It’s the most wonderful time of the year…except for the ways in which it’s not. The holidays come with a lot of celebrations, tasty foods, and family time, but for caregivers all that comes with some serious side effects that can be bad for your health.
Caregivers have two big issues during the holidays that can have a big negative impact on their health:
- Stress – it’s there year round, but it’s typically heightened during the holiday season
- A proliferation of tasty, not-so-healthy foods
The two issues may seem to be ganging up on you – when you’re stressed, saying “no” to that delicious dessert in front of you at a holiday party is that much harder. If you want to stay healthy during the holidays this year, you need to focus on both.
Here are a few tips for dealing with each.
Managing Caregiver Stress During the Holidays
Stress isn’t just about how you feel. It has a tangible, negative influence on your physical health as well. If you want to stay healthy this holiday season, first things first, you have to look for ways to manage your stress.
- Delegate tasks.
You don’t have to do everything alone.
Look at everything you need to do for yourself, your family, and your senior loved one. Now make a list of people in your life that might be able to help. Include your kids, spouse, siblings, friends from church, neighbors – don’t be stingy with this list, really try to think of everyone. Now, figure out who on your second list would be good to ask for help with specific items on your first list.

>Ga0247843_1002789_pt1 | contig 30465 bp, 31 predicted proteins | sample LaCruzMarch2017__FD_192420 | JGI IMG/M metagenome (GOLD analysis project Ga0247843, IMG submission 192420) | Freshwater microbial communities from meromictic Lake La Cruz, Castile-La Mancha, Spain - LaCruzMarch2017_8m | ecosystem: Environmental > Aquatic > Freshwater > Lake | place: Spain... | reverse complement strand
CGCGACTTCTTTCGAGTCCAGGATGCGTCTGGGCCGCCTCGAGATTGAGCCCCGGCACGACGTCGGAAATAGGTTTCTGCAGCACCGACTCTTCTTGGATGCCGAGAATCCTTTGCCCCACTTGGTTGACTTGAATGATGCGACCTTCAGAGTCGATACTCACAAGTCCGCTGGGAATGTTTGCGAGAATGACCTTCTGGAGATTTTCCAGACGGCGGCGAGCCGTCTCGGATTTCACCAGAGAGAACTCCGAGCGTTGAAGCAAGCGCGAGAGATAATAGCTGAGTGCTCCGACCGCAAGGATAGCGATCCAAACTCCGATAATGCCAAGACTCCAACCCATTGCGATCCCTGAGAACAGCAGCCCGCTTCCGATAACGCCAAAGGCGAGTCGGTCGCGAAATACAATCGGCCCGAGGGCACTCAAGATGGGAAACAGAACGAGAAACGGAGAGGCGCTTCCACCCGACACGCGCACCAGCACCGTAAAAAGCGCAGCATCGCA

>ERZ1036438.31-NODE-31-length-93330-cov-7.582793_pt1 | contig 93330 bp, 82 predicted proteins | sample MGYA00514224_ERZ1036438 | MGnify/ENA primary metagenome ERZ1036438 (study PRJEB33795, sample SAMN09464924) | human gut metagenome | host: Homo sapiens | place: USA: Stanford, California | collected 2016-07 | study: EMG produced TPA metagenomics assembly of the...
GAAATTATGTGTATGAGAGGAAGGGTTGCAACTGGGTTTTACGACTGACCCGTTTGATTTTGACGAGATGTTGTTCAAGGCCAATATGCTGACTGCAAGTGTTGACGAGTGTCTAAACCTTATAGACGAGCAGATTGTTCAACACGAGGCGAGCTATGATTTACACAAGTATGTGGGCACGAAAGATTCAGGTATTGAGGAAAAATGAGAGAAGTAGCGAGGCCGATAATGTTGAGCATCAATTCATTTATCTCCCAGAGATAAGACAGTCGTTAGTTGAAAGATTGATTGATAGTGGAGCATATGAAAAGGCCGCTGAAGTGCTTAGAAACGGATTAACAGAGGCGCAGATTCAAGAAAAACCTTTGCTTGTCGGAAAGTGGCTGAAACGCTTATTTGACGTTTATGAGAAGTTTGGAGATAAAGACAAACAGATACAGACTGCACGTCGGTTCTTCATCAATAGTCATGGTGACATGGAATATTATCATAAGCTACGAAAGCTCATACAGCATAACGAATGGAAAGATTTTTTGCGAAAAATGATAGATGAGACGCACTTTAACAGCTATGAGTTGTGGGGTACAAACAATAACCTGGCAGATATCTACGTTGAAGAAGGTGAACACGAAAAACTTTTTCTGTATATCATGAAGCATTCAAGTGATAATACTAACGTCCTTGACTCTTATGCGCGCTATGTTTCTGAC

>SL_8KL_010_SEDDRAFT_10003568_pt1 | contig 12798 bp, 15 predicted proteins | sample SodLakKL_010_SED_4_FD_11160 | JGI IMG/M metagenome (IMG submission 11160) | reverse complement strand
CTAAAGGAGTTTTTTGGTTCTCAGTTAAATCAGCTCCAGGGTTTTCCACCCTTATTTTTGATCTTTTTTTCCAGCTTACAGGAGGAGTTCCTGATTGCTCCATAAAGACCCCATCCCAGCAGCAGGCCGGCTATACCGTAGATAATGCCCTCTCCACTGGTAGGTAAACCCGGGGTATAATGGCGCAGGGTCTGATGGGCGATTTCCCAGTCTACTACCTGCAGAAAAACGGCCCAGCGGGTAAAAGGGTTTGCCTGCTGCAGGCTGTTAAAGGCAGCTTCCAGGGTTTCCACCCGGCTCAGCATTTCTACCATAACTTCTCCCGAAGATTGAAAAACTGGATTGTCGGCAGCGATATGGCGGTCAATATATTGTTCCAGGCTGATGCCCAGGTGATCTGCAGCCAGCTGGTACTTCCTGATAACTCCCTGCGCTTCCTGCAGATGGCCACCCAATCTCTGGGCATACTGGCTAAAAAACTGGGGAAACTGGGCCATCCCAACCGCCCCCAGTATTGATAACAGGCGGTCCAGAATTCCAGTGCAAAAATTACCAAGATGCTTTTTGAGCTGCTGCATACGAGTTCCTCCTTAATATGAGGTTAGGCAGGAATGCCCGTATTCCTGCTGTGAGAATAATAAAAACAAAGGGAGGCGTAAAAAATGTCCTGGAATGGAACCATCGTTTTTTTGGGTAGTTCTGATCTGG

You might feel awkward asking, but remember, it’s the holiday season – many people are looking for ways to give back and do good in the world. You’re handing them a way to do that. And the worst-case scenario is that they say “no.”
- Prioritize self-care.
Hopefully completing the first step opens up some time for this, but even if you still feel like your calendar’s filled to brim, identify a slot each day to devote to you. I know it’s not easy, but it’s necessary.
Fill that slot with whatever activity (or lack thereof) helps you best relax and enjoy yourself. It could be a long bath, a trip to the gym, or an hour to catch up on your favorite soap opera. Whatever it is, consider that spot on the calendar set in stone. Barring a health emergency, any needs your senior loved one (or anyone else) has can wait an hour while you take care of you.
- Give yourself permission to say “no” to things.
The holiday season is filled with one event after another. You may well find yourself with invites to more than one holiday party a week – some that come with the expectation of bringing something to contribute.
These parties are supposed to be fun. If they’re adding stress to your life rather than looking like a fun way to spend a couple of hours, then you don’t have to go. It’s ok to RSVP “no” and take the night for yourself or your family.
- Be willing to take shortcuts.
Do you feel like you absolutely have to make your traditional holiday cookies from scratch because it’s what you do every year? You don’t. Give yourself permission to buy cookies from the grocery store or a bakery instead.
There’s no reason to make holiday preparations any harder than they have to be. If you can sub in an easier recipe for the complicated one you usually make, do. If you can order gifts online rather than having to make a trip to the mall, then do. If you can identify a different way of doing things that will make the holiday season easier on you, there’s no good reason not to take advantage of it.
- Don’t skimp on sleep.
You know what makes stress much, much worse? Sleep deprivation. Unfortunately, stress makes it harder to get a good night’s sleep, but you should at least try to set aside a healthy amount of time to sleep each day. And there are a few steps you can take to help assure better sleep, such as skipping late-night snacks and avoiding screens for a couple of hours before bedtime.